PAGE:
Audi e-tron range, battery and charging
|Range||Battery size||Wallbox charge time||Rapid charge time|
|186 miles||71kWh (e-tron 50)||10hrs 30mins (0-100%, 7.4kW)||1hr 4mins (10-80%, 50kW)|
|271 miles||95kWh (e-tron 55)||13hrs 45mins (0-100%, 7.4kW)||1hr 16mins (10-80%, 50kW)|
The fact of the matter is, the Audi e-tron is a very heavy car. While the 271-mile range for the flagship e-tron 55 quattro is adequate, it's somewhat disappointing given the size of the battery and the cars is comes up against. The Mercedes EQC has a smaller 80kWh battery but manages 259 miles of range, while the Jaguar I-Pace records 292 miles.
The e-tron can rapid-charge at 150kW, but a relative dearth of such stations in the UK right now means you'll be lucky to find one that can deliver that charging speed. It's normally only 50kW charging on offer at motorway services in the UK, which will top up the battery to 80% in about an hour and 15 minutes.
Audi e-tron range
The 2019 Audi e-tron 55 returned a range of 248 miles in official WLTP tests, before it was upgraded for the more recent 2020 model year. However, we've driven the aforementioned car extensively in the UK and Europe, and found the average range to sit the wrong side of 200 miles – around 192 miles in real-world use.
That said, the Jaguar i-Pace isn't much better, managing around 212 miles over varied roads in mild weather.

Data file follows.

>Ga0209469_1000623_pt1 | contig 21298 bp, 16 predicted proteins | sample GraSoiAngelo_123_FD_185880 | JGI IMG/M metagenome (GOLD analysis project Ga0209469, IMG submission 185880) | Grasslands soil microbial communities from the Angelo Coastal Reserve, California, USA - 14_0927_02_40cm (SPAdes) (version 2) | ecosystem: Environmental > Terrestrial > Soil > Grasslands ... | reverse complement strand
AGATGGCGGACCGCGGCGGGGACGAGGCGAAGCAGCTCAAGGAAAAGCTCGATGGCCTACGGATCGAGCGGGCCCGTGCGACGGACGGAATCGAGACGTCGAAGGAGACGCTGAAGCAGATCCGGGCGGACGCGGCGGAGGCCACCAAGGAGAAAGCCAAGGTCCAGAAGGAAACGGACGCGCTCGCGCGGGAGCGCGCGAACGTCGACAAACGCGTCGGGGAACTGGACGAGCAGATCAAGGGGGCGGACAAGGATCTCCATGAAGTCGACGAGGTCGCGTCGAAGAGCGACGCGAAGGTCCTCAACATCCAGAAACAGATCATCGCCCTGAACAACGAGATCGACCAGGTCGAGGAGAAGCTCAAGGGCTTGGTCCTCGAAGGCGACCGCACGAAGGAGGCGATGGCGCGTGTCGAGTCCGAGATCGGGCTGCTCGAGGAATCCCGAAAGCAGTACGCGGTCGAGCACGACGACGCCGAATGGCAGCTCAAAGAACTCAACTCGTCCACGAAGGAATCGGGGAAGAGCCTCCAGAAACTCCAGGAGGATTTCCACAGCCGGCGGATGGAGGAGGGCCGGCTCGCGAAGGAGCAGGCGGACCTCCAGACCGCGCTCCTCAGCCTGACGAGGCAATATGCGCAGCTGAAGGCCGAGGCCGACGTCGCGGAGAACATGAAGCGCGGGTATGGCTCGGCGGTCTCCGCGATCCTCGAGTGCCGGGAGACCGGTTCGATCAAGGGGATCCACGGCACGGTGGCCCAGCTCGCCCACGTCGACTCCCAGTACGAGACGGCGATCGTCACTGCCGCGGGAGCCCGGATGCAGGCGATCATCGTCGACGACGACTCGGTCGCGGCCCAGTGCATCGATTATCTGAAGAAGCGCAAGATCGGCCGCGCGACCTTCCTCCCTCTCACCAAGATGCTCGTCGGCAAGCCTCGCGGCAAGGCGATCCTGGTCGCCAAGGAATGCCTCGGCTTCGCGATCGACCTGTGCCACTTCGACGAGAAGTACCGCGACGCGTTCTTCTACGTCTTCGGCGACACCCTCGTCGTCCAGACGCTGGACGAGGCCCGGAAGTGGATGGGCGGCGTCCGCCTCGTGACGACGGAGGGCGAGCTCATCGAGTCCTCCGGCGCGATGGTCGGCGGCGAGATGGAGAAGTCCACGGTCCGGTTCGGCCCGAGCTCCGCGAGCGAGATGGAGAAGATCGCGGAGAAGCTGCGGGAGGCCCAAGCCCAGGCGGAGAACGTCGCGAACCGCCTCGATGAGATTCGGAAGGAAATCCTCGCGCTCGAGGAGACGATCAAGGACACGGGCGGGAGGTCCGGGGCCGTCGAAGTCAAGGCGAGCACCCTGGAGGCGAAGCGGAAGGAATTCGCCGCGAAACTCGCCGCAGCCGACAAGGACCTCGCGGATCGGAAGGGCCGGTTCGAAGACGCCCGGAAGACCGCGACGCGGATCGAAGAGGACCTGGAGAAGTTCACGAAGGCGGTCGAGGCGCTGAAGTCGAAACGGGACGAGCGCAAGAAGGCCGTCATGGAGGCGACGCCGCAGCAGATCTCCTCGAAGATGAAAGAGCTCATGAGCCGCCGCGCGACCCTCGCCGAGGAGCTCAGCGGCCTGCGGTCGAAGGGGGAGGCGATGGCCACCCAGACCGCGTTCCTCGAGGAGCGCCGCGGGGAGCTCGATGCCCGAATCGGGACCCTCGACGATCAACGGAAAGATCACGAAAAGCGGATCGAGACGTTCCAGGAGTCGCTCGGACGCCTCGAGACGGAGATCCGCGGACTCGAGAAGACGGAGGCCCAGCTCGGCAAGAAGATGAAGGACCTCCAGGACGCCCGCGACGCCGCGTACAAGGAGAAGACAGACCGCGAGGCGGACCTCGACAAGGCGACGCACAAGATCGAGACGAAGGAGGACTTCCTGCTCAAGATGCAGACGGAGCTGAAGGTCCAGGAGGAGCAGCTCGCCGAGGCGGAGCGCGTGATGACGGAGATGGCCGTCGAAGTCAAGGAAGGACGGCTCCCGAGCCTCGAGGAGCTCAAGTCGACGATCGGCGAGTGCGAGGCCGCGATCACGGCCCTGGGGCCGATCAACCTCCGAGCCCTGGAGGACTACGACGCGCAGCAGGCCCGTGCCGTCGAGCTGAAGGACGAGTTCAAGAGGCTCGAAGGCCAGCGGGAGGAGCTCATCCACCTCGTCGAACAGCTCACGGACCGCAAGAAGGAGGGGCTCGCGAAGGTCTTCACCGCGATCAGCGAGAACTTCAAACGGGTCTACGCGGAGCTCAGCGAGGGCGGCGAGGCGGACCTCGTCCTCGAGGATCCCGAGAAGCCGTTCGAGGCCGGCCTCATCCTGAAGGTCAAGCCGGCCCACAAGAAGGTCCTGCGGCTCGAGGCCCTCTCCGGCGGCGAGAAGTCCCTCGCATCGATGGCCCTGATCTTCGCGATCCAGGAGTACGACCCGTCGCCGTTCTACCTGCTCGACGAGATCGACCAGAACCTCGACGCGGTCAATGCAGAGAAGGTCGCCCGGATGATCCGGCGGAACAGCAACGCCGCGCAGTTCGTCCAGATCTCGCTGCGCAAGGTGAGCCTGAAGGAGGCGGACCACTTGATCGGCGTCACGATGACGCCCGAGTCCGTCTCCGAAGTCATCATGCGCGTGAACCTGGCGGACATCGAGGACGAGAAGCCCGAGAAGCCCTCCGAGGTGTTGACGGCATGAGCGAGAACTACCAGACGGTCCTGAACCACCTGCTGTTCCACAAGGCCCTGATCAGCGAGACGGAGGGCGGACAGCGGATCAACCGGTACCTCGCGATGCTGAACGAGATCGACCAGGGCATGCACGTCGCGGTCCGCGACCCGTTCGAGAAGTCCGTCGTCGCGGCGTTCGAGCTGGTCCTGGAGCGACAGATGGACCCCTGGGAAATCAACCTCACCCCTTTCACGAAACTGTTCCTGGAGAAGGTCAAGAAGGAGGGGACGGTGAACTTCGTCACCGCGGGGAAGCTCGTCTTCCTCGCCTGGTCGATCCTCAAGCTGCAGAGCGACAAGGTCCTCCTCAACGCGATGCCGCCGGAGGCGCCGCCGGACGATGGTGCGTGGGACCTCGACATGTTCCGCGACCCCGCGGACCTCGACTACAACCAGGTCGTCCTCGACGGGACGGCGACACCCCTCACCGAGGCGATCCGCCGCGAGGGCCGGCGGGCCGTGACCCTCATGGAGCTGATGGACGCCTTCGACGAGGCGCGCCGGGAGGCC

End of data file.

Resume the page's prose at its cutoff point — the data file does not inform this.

This is in part due to the fact that – as with most electric cars – the e-tron keeps some of its battery capacity in reserve to help extend the battery's life. The e-tron has a usable battery capacity of 83.6kWh, which is very close to the usable capacity of the I-Pace.
We've not yet driven the upgraded 2020 e-tron 55, which has a larger 95kWh battery and a claimed 271-mile range. Nor have we tried the new-for-2020 e-tron 50, with a smaller battery and claimed range of 186 miles.
As soon as we do, we'll update this review with real-world range estimates for both.
The Audi e-tron has the potential to charge very quickly indeed, as it's capable of charging at speeds of to 150kW – faster than the EQC's maximum capacity of 110kW and the I-Pace's top charging speed of 100kW. That'll take the battery from 20-80% capacity in around 30 minutes. The problem is that 150kW chargers are currently few and far between in the UK, so, by and large, you'll have to rely on 50kW units while out and about. That means a top-up time more like 90 minutes for the e-tron 55.
You can also charge the e-tron at home, of course; a standard 7kW wallbox will charge the e-tron in around 12 hours and cost around £11 at the average domestic tariff of 13p/kWh. Of course, charging can be scheduled for off-peak hours, when you could halve that cost by taking advantage of cheaper tariffs.
Like Jaguar, Audi guarantees its electric vehicles' batteries for eight years or 100,000 miles; whichever comes first. That's on top of the standard manufacturer warranty of three years/60,000 miles, which covers the rest of the car. Unfortunately, there's no guarantee of battery performance, as there is with both Mercedes and Jaguar, both of which promise to replace the batteries if they drop below 70% of the as-new performance within eight years.